|The Innate Quest
by Marvin Bartel
How does this compare to the
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|What does it mean?
The above painting by a three-year-old boy is an example of how the innately felt quest for order expresses itself in a spontaneous painting done in a very deliberate style. Children often refer to these compositions as "designs". These paintings are not intended to be narrative, as most children's art is.
This boy spent about 45 minutes of concentrated effort producing this orderly composition. What does this say about the habits of concentration and focus that can be developed at a young age when children are provided a calm environment, support, and materials with which to work?
Laura Chapman* lists several approaches to creating art under which she lists several sources of inspiration for artwork. In addition to expressing Ordinary Experience, observing the Natural and Constructed Environment, and expressing Inner Feelings and Imagination: Chapman lists the Quest for Order as one of major sources of artistic inspiration.
To help children to naturally develop their ability to focus on a task over an extended period of time, we need to provide a calm and secure environment together with materials and places so that gratifying self-fulfilling productive experiences can occur. Some of these experiences can be under the complete control and ownership of the child (with appropriate adult supervision and supportive comments). Painting, modeling clay, and drawing are excellent ways to provide this. How better to foster intellectual and creative problem solving, self-motivation, experimentation skills, attention span, discovery learning and other important brain synapses during the formative years?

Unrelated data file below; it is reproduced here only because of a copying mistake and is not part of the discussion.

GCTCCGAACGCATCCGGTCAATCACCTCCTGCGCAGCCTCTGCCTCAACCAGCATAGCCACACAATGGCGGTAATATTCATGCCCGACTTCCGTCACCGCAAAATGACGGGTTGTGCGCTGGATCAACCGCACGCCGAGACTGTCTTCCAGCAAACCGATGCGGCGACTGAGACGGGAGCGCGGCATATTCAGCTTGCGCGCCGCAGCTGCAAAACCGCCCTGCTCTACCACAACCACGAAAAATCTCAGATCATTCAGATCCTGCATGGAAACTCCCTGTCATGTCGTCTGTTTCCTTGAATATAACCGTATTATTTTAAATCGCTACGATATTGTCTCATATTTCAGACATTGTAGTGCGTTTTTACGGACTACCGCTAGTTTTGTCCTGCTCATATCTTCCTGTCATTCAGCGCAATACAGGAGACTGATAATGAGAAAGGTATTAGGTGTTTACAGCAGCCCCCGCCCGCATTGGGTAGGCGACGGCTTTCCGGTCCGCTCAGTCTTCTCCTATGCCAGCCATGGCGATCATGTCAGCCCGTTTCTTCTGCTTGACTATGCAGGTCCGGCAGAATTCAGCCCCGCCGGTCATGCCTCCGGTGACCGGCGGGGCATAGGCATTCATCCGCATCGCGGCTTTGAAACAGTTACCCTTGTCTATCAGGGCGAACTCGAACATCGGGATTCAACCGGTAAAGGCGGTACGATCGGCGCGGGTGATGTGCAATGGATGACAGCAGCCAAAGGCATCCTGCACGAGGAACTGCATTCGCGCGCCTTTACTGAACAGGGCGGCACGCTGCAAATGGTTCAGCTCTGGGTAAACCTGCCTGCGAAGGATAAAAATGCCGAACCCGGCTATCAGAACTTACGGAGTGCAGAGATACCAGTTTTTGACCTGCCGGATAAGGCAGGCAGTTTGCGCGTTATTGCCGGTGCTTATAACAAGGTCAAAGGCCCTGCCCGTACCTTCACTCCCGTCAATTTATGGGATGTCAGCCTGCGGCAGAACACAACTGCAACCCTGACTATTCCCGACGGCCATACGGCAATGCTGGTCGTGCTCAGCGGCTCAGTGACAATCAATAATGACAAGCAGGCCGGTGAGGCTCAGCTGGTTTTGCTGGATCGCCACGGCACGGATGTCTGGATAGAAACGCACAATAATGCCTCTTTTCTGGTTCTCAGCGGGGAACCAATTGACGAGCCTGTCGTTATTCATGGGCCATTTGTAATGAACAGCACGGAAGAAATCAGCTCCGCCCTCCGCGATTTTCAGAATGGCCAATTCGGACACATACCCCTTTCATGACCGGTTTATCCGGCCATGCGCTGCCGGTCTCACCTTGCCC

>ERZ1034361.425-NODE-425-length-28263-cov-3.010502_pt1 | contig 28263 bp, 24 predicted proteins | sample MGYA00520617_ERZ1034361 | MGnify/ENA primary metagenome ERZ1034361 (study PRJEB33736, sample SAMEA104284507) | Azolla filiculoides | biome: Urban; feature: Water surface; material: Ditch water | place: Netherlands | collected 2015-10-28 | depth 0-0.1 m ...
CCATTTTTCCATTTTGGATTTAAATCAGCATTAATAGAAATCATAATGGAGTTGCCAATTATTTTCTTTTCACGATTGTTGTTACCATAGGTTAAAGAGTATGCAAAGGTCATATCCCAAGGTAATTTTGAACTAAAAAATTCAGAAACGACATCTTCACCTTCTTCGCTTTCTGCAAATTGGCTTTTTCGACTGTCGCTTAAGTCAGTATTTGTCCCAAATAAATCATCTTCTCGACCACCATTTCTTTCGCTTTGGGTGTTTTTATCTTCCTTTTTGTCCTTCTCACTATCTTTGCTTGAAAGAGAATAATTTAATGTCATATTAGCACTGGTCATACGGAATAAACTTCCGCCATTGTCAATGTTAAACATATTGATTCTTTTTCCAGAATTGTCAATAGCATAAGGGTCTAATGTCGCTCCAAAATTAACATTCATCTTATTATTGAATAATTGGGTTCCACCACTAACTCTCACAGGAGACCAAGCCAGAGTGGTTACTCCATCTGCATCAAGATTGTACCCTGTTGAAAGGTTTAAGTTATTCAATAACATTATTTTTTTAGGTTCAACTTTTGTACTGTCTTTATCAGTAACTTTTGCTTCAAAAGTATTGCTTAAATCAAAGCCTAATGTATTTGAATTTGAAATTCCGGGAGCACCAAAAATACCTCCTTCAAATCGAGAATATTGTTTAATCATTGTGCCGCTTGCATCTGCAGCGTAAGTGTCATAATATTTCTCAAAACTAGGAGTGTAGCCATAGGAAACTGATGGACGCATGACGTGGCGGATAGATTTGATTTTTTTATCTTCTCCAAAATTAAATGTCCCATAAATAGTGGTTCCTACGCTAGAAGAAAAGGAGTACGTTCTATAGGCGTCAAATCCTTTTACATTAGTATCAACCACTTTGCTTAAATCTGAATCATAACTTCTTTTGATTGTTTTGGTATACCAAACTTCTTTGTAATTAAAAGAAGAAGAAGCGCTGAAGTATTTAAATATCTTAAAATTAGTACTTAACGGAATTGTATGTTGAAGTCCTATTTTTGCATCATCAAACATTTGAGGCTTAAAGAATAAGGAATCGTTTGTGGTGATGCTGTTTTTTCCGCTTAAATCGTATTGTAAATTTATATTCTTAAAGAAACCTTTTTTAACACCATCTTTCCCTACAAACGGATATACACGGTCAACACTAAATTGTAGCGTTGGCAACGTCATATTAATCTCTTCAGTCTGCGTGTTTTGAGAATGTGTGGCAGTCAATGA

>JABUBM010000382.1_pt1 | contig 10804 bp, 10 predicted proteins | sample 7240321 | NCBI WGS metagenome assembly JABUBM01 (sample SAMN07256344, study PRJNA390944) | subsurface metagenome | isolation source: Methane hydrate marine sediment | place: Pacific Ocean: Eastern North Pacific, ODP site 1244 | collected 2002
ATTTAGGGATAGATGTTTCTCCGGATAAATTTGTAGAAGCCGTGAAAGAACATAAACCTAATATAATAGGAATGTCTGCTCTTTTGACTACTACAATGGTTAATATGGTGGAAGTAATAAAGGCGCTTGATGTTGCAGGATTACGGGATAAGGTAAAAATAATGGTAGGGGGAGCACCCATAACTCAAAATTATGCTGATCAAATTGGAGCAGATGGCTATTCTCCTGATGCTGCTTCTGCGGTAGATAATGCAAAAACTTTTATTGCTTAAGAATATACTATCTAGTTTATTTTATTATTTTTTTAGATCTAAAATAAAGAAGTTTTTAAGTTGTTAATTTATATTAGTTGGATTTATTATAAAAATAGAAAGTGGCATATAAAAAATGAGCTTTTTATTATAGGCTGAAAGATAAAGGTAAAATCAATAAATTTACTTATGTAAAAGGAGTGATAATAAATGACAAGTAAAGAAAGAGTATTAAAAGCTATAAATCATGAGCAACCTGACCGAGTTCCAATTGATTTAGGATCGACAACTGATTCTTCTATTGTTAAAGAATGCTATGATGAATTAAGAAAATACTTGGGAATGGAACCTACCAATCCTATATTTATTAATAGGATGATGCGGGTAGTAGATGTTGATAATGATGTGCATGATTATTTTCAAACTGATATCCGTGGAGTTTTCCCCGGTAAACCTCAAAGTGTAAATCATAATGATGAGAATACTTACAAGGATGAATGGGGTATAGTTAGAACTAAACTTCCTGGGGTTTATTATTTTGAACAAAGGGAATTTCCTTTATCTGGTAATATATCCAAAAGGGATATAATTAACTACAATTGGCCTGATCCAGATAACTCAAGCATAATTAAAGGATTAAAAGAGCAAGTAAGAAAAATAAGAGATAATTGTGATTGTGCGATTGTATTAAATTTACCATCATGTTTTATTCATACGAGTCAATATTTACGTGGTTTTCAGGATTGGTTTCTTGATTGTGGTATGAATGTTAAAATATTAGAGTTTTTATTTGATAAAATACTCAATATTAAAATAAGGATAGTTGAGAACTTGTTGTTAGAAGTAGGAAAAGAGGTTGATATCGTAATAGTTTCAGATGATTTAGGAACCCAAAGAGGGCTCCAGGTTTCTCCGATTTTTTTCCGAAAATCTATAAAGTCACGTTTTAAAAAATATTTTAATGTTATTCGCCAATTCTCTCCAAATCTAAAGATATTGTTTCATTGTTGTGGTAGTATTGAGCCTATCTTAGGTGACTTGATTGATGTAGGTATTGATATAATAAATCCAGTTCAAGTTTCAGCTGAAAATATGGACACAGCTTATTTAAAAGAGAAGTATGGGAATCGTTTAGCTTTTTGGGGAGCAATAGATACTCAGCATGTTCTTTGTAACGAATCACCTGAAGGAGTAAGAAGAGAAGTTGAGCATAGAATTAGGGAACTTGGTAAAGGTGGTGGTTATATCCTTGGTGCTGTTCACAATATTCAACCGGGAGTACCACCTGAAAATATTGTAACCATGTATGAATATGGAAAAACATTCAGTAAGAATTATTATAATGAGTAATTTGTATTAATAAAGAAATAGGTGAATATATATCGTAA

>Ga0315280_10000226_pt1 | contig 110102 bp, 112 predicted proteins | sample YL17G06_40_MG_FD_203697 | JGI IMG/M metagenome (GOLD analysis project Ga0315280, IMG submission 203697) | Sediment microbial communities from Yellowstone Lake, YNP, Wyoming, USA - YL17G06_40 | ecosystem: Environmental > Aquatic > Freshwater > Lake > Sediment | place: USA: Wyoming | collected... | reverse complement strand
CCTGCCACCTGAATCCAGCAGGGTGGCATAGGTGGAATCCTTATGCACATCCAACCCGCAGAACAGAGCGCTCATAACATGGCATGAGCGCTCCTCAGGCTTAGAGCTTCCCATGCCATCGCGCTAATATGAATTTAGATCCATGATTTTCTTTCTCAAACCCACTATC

This is a picture postcard made by the four-year-old daughter of the person who
made the painting above. It is a felt-tip marker
Most of this child's work is narrative, often
herself in the picture story. But at times, as this work shows, young
express their need for control and order.
|This "design" illustrates the qualities of repetition,
variation on a theme. Subtle color changes
fin the reds and blues add variety and interest to the composition
maintaining order and structure. It is strongly unified by
of different parts. The viewer's eye is led through the design by
in color in each row. The dominate structural line points back
forth creating vectors leading the eye right, then left, then right.
the upper left corner with its pre-literal graphic elements insist on
seen because they juxtapose a contrasting style.
The child sent this postcard to her grandparents. It has a note on the other side (dictated to her mother who wrote it for her, and may have prompted her a bit). It reads, "I hope you're doing well. I would like to go to your house some week. Thank you for the Barbie and clothes." The artwork gives the child a means to express her feelings and give emphasis to her wishes. She is learning the values of her family and her culture. Furthermore, the child is learning the importance of her own status and how she has some control over her own life.
It can be very rewarding and motivating for toddlers to work with art materials. It provides the young brain many appropriate and engaging challenges dealing with more abstract mathematical and verbal constructs. It is extremely helpful for the child to get positive reinforcement for self initiated learning activities. Self-designed art projects provide positive self-image and the chance for affirmative feedback that results in continued self-challenging problem-making and problem solving. Parents who express an interest by asking children to tell them about their artwork are helping their children learn to think, to imagine, and to make their own discoveries. On the other hand, parents and teachers who prescribe too much, give too many directions, show children how to do too many things may find that the child becomes too dependent on others and is less self-sufficient.
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also see: Essay on Art Classroom Rituals by Marvin Bartel* Laura Chapman. Approaches to Art in Education, 1978. © Harcourt, Brace Jovanovich, NY. pp 46-52.
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